29    12,095.73     5,900.36     604.79     -       6,195.37    29    -       -       -       -       -   
30    6,195.37     6,195.37     309.77     -       0.00    30    -       -       -       -       -   

arebelspy

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Re: A question for Mustachians who are good at math
« Reply #28 on: September 13, 2012, 02:42:24 PM »
Okay, so Nov 2014, we're in agreement on that one. 

Now let me convince you of the other part.  :)

It will normally make a difference how long it's amortized over, because normally that would affect your payment amount.

Since we know there will be a payment of 650 (and then a second 650 extra), it doesn't matter how long it's amortized over.

Say I have a 100k loan at 5.5%, amortized over 15 years.  Payment is $817.08.
Say I have a 100k loan amortized over 30 years.  Payment is $567.79.

If I constantly make a flat payment of 1,000/mo, my loan will pay off at the exact same time.  Both of those loans.

The amortization only sets a payment amount.  If you ignore that payment amount and send some other amount, the amortization doesn't matter.  Basically the 100k loan earns interest at my rate (5.5% in this case).  I pay it down 1k. Then the remaining amount earns interest.  I pay down 1k.. etc.  It doesn't matter how long the original schedule said, I will pay it off in a fixed amount of time. The interest rate for the 30 and 15 are the same.. I'm creating a new amortization schedule of my own with 1k payments.  And the original 30 or 15 doesn't matter.

You could think of it as a 30 year with payment of $567.79 paying 432.21 extra each month (to total the 1k payment) or a 15 year with the payment of $817.08 and extra payment of 182.92 (to total the 1k payment).. they work out to be the same.

By making my payment 1k, I'm basically doing an amortized loan of 11 years (and change).  The fact that I could have paid it in 15 or 30 with a different schedule is irrelevant.

Yes?
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RoseRelish

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Re: A question for Mustachians who are good at math
« Reply #29 on: September 13, 2012, 02:50:06 PM »
Damn.

*hangs head in shame*

Agreed. Fixed Total Payment vs. Fixed "Extra" Payment threw me off...

Thanks, arebelspy.

arebelspy

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Re: A question for Mustachians who are good at math
« Reply #30 on: September 13, 2012, 03:12:33 PM »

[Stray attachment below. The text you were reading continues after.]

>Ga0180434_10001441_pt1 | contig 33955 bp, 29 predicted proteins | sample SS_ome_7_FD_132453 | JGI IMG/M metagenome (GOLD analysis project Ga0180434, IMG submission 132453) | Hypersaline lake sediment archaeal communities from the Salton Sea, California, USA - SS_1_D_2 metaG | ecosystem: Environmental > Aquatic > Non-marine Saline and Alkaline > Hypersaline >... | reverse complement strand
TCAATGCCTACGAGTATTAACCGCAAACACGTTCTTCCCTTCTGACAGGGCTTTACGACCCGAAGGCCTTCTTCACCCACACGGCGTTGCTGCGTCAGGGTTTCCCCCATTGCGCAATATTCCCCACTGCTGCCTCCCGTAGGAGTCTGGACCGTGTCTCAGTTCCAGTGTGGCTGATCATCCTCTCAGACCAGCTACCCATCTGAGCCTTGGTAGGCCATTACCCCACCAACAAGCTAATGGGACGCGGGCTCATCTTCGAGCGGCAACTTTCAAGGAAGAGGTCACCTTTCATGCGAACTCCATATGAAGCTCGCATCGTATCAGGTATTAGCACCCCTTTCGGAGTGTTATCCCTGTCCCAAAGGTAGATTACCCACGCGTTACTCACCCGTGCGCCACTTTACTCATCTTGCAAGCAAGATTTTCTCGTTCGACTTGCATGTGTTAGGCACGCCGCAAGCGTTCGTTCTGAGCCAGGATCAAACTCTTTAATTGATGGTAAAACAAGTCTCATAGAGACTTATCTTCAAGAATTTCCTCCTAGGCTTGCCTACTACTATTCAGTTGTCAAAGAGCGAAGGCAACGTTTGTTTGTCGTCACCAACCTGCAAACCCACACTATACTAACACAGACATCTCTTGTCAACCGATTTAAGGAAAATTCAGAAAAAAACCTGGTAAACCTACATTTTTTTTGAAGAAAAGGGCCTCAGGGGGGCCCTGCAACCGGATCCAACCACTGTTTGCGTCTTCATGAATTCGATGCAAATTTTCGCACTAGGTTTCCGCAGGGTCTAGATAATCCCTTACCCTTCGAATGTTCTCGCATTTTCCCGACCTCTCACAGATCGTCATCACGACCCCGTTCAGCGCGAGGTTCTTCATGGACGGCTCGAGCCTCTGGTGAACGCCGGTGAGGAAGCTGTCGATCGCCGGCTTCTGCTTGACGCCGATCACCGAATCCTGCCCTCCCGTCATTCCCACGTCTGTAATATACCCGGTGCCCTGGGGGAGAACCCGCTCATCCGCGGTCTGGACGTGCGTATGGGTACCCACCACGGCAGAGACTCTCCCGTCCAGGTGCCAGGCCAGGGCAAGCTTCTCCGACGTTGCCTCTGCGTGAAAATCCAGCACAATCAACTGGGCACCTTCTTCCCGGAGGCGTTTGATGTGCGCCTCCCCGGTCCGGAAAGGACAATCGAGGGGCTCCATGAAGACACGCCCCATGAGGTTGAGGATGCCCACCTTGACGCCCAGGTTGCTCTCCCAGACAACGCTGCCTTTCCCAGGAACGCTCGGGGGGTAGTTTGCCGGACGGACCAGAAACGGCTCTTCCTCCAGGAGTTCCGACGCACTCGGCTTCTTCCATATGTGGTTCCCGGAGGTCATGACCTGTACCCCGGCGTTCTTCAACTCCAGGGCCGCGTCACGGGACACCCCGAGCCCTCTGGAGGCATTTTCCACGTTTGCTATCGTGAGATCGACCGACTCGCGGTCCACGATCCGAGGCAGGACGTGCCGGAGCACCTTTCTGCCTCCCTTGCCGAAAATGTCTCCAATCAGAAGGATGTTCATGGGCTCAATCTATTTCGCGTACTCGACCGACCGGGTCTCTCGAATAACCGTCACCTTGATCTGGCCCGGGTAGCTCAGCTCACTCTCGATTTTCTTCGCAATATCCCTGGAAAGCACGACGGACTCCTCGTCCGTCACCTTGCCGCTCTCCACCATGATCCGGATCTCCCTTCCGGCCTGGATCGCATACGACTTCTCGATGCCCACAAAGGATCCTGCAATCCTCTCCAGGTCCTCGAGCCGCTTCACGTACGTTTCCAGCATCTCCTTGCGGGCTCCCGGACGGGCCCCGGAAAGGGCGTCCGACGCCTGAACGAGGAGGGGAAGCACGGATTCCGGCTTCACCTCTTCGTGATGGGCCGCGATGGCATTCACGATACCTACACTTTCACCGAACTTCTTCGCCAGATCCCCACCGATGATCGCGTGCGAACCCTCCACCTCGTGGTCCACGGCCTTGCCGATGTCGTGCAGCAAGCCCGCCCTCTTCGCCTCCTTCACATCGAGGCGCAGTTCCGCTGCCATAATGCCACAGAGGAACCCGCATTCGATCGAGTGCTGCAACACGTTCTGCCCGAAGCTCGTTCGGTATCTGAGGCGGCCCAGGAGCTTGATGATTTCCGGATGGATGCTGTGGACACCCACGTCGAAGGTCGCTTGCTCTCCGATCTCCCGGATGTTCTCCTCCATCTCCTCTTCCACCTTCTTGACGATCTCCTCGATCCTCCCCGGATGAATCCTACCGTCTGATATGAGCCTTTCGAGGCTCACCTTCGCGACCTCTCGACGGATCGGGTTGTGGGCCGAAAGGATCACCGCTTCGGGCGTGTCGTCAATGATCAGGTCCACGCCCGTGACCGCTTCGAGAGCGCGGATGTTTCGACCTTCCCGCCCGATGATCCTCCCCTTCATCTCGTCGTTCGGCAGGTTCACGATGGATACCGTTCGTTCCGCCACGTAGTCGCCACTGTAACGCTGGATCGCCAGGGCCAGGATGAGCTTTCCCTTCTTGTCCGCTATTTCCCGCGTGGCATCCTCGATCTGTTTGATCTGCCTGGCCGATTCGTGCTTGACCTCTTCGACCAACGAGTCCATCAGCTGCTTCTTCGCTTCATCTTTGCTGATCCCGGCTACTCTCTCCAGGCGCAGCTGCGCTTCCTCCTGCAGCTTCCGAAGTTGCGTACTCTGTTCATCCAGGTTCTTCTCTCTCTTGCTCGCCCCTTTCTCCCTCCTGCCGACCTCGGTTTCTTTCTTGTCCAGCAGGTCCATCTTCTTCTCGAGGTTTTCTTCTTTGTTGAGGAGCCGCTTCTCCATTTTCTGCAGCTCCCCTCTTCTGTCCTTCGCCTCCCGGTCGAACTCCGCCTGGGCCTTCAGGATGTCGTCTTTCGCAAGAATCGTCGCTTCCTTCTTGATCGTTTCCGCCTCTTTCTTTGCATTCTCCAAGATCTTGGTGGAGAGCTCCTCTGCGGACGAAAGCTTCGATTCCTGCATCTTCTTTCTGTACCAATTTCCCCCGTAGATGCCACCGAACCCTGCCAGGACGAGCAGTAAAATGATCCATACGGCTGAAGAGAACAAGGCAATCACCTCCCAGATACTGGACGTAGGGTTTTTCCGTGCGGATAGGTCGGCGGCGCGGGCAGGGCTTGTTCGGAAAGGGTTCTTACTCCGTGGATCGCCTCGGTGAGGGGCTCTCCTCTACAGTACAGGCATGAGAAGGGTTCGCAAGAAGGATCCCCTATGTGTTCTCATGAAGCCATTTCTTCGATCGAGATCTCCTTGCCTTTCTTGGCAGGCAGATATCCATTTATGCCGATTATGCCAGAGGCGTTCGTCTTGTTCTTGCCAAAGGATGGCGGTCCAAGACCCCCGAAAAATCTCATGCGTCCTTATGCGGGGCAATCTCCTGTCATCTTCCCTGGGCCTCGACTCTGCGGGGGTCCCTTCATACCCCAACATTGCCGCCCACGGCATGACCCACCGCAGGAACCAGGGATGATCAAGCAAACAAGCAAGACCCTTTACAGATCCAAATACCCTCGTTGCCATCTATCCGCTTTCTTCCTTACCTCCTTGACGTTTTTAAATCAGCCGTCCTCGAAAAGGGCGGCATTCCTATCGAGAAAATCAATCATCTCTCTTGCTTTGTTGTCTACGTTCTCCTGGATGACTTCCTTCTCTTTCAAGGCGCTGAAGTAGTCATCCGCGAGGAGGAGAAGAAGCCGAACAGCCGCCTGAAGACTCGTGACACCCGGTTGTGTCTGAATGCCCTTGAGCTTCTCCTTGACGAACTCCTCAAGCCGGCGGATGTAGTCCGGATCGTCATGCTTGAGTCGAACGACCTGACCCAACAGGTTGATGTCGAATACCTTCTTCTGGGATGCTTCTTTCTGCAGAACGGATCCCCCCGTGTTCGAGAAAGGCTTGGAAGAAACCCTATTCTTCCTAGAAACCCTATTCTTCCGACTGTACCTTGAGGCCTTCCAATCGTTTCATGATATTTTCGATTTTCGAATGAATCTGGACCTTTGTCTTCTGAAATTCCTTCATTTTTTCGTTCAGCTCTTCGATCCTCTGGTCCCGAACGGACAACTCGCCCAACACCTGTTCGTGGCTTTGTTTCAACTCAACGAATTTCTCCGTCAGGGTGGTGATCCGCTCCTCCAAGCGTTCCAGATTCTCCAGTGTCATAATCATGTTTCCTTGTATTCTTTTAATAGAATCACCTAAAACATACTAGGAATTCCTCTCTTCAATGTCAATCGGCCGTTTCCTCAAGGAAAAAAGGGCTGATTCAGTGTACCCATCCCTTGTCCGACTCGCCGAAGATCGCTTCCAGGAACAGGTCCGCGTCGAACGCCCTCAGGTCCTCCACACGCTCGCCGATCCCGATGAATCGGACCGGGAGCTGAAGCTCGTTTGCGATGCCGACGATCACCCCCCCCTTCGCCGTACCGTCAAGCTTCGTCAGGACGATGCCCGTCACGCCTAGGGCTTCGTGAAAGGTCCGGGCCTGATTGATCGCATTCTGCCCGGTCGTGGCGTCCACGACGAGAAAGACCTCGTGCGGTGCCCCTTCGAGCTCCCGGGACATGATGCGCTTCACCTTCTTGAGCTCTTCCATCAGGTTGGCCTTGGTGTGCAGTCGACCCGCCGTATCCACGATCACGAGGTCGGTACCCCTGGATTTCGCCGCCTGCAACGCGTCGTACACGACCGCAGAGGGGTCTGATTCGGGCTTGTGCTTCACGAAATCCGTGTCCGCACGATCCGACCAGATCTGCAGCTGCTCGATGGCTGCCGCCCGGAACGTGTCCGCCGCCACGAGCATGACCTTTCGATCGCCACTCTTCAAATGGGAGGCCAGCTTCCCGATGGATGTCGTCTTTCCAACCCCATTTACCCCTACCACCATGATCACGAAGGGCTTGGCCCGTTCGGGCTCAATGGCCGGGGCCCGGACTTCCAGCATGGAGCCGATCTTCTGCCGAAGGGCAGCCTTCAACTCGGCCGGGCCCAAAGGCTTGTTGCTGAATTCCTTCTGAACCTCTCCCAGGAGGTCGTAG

Thanks, arebelspy.

No problem.  :)

You were the one that caught the taxes and insurance gaffe.   Problems like this are fun.

Any topic with the title "A question for Mustachians who are good at math" you know is going to be a fun discussion.  :D
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ShavinItForLater

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Re: A question for Mustachians who are good at math
« Reply #31 on: September 13, 2012, 03:14:04 PM »
Now that IS an option. Although I don't think I qualify for PenFed, even though I kind of work for the government, because I also kind of work for a university. Unless that's something that everyone can get.

Husband is also a member of his local credit union. I can access a credit union through work, as well.

You've given me a lot to think about.

Anyone can qualify for PenFed, you just need to join the National Military Family Association or the Voices for America's Troops organization, which are open to anyone with a one time $15-20 membership fee.

Also regarding appraisals affecting taxes, at least where I live, the property tax appraisal process has absolutely zero to do with you getting your own private appraisal.  As far as I know the tax appraisers would not even have access to the appraisal--it would only go to you and the lender.  In my area at least, even the "market value" the property tax bill states has no direct relationship to the *actual* market value of the property--they have their own bizarre way of calculating that.  Property taxes can go up or down when the property is actually sold, since the purchase price is public record, but that's not relevant here.

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Re: A question for Mustachians who are good at math
« Reply #32 on: September 14, 2012, 08:08:37 AM »
Any topic with the title "A question for Mustachians who are good at math" you know is going to be a fun discussion.  :D

Yes. More of these please!

gecko10x

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Re: A question for Mustachians who are good at math
« Reply #33 on: September 14, 2012, 11:39:09 AM »
Any topic with the title "A question for Mustachians who are good at math" you know is going to be a fun discussion.  :D

Yes. More of these please!

Here you go ;-)
http://www.mrmoneymustache.com/forum/ask-a-mustachian/another-math-question/